Santi and Thora first meet while they are students in Cologne. Thora is critical and prickly, sure that she has the world figured out, while Santi is philosophical and believes there is a greater meaning to life. They spend the night discussing philosophy and bonding over their love of the stars. While there is no romance, there is a connection between them. Thora debates contacting him again after that night. But then Santi dies, and the story doesn’t stay with this version of Thora for long. The pair repeat their lives over and over, each time meeting in Cologne in different life circumstances. They seem destined to be connected in some way, whether as parent and child, siblings, friends, teacher and student, or husband and wife. Sometimes they are the same age, sometimes there are decades between them, but no matter what sort of life leads them to Cologne, they are a repeated constant in each other’s story. As they progress through more lifetimes, Santi and Thora begin to remember more of their previous lives, and try to find a way to escape the cycle they are trapped in. Oddly, while the same circle of friends, lovers and relatives surround Santi and Thora, no one else remembers the lives that have come before. 

I was excited to read this book; the premise is interesting and while it could have been a Groundhog Day kind of story, it felt like there would be more to it than that (and there is). I didn’t enjoy reading this novel as much as I thought I might, but it has stayed with me, and there is no denying the beauty of the storytelling and the cleverness of the clues scattered throughout. 

The story starts off feeling quite fragmented, each chapter like a short story about one life cycle with little connection between them. As the book progresses, a coherent overarching story emerges. Clues as to the true nature of Thora and Santi’s situation were scattered in subtly, and it’s only once the pieces fit together that everything makes sense. The story overall was less hopeful than I thought it might be - I left the book feeling satisfied, but it was bittersweet. 

Throughout their lives, Santi and Thora explore love in all its forms. They share a deep connection despite their differences, and opposing views on the meaning they find in the world and their situation. The repetitive nature of their lives can be frustrating, especially where the characters continue to make the same mistakes and don’t seem to learn from their pasts. The overall story moves slowly, especially in the first section of the book. What I found particularly powerful were the elements of mistakes and second chances, and how some things can’t ever be taken back. Even with seemingly endless lives, some things can’t be changed.

Meet Me In Another Life is a bigger picture type book, one to think about and discuss. While I didn’t fall in love with it while reading, the story has left an impression that has stayed with me. Though not a favourite, this is still a book I recommend, especially for those with a leaning towards philosophical SFF.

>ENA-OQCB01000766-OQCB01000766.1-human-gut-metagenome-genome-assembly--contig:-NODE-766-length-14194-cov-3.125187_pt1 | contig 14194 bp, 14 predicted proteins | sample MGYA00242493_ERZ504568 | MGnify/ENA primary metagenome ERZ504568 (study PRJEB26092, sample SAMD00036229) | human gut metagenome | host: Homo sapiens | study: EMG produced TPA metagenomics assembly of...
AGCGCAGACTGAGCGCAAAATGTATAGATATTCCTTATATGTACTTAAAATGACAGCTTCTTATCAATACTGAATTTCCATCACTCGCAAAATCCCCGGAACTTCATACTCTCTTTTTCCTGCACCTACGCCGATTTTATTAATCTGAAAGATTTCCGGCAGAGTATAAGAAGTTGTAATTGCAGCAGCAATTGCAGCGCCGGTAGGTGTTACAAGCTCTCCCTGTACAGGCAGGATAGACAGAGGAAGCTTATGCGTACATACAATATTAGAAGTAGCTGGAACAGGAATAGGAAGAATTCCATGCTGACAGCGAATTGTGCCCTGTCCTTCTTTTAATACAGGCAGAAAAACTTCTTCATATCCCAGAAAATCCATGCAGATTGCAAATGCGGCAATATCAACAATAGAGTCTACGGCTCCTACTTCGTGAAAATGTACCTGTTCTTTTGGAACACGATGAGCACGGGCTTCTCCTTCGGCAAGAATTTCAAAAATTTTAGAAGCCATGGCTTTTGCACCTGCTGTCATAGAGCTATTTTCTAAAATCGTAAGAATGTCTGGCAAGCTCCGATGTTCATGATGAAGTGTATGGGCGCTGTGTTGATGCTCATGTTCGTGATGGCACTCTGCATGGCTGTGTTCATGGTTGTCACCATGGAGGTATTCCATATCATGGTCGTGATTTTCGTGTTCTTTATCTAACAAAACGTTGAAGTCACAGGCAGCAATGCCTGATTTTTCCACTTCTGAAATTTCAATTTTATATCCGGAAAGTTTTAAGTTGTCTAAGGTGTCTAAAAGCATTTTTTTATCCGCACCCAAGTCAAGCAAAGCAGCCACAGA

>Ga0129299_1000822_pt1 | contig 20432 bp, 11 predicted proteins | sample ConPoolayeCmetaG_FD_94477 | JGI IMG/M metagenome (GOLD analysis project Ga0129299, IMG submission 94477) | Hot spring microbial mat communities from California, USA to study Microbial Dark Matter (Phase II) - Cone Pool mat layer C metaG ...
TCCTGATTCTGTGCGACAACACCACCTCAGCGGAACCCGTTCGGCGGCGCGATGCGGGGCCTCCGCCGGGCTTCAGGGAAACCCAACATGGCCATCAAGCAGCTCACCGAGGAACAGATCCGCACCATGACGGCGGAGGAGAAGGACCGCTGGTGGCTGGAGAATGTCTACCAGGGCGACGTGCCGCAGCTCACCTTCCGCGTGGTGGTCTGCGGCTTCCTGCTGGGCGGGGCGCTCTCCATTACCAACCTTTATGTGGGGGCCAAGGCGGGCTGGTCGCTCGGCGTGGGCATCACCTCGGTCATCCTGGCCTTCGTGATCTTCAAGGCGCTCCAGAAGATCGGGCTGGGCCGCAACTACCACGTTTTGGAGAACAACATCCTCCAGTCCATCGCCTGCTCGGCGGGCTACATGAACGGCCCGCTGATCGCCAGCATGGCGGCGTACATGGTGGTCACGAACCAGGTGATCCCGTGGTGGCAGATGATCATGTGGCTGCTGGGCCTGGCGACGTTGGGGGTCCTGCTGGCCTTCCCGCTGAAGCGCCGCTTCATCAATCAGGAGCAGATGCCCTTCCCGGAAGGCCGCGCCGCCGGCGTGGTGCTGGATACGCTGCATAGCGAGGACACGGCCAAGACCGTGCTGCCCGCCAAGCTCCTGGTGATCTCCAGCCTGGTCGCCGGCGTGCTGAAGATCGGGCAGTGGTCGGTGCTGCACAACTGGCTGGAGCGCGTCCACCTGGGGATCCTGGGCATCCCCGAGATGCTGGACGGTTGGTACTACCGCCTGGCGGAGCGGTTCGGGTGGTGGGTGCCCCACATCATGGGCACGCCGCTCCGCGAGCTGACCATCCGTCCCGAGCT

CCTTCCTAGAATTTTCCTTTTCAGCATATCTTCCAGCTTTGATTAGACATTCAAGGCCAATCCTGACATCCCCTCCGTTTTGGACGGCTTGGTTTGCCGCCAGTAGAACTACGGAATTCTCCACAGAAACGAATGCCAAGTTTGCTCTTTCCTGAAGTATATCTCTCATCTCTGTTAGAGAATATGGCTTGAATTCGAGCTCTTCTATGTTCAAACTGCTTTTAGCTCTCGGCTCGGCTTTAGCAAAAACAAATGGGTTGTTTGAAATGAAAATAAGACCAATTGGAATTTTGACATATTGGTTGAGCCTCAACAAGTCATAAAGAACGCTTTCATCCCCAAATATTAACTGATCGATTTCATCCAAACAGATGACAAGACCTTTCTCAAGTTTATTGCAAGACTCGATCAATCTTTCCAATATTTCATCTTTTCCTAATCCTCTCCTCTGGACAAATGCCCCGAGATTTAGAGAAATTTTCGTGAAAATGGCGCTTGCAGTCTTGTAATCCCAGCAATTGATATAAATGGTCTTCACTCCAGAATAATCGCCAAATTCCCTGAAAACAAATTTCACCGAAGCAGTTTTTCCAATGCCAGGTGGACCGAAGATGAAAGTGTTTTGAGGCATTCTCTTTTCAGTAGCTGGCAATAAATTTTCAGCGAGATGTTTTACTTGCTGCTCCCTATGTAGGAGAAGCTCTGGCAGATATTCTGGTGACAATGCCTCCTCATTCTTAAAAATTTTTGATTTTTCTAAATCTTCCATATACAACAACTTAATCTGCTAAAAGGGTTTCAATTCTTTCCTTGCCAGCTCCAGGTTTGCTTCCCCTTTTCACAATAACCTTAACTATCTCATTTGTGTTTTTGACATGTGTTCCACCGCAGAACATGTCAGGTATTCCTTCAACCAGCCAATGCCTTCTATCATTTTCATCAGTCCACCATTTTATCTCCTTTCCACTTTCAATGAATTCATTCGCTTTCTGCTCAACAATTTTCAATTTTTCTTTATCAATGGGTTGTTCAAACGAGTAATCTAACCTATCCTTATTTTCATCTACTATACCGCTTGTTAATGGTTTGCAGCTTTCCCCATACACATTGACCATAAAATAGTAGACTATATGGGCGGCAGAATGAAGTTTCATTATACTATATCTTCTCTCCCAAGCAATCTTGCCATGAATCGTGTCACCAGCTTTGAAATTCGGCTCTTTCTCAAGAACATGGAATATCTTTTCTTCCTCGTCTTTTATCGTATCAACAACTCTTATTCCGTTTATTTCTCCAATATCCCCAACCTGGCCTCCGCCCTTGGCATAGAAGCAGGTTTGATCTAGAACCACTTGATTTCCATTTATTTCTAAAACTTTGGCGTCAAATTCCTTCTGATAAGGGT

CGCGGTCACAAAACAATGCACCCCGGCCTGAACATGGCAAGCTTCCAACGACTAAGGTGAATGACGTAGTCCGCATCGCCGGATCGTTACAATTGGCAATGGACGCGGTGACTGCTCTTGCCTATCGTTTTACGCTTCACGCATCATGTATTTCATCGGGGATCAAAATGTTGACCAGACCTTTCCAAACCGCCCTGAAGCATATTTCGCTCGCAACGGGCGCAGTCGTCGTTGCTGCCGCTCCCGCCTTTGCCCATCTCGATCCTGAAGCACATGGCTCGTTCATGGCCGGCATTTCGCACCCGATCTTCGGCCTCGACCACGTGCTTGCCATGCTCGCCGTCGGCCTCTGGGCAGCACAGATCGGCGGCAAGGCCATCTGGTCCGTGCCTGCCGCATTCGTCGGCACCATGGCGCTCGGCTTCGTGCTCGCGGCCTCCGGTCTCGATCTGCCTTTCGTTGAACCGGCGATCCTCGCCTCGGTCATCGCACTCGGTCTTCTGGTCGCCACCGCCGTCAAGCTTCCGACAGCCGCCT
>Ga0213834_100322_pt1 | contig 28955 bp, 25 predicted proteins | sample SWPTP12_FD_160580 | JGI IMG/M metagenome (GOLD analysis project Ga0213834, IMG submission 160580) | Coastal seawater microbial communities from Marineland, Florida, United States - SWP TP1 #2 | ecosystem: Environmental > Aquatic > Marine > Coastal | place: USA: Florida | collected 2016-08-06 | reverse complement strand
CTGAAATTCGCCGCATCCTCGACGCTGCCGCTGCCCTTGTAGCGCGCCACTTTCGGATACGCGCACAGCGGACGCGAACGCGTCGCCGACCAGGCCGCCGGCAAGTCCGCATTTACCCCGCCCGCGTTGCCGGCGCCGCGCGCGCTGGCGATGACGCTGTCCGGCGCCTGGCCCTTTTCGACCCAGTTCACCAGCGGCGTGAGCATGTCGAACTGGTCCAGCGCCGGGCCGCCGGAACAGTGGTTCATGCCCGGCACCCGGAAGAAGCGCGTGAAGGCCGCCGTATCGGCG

Thank you to NetGalley and HarperVoyager for the chance to read an eARC of this book. All opinions are my own.
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Three stars is reflective of the enjoyment I personally got out of the book. I can objectively see that it's easily a 4 or 5 star book in terms of writing quality and structure, but I can be very hit and miss with reading group/ literary SFF and this just didn't rock my world. That's entirely down to me as a reader not a lack in the book. 

The story is deliberately obstructive to start with. Thora and Santi meet for the first time under a clock tower in a darkened city. Both are university students and both have very decided bents to their personalities. Thora is sceptical, looking for facts. Santi seeks to make sense of the universe by  observing the repeating patterns in life. It's a short encounter and Thora does not pursue the relationship, angry and bitter, and trying to keep something sacrosanct. And then Santi dies. From there the pair meet again and again and again, filling the roles of mother, father, lover, sister, brother, husband and wife to each other. It's through this endless procession of possibilities and variations that they really come to know each other, or maybe to admit that they don't know each other at all.

I don't want to spoiler anyone but the payoff, when it comes, is satisfying. I'm afraid I worked it out early on, however that didn't lessen the impact. The prose is exquisite and the observation of human nature was sharp and believable. After a couple of lacklustre moments when I nearly gave up, the book did keep me completely absorbed. It was very cleverly plotted. I have a great deal of admiration for the art of it as a whole. Did I enjoy it? Not exactly. It was a good book, it made me think, but it didn't capture my heart. I really don't want to damn with faint praise because execution wise this book was brilliant. I think I'm just a bit outside the target audience on this one. Still recommended for those who like multilayered sci-fi which is about people and connections.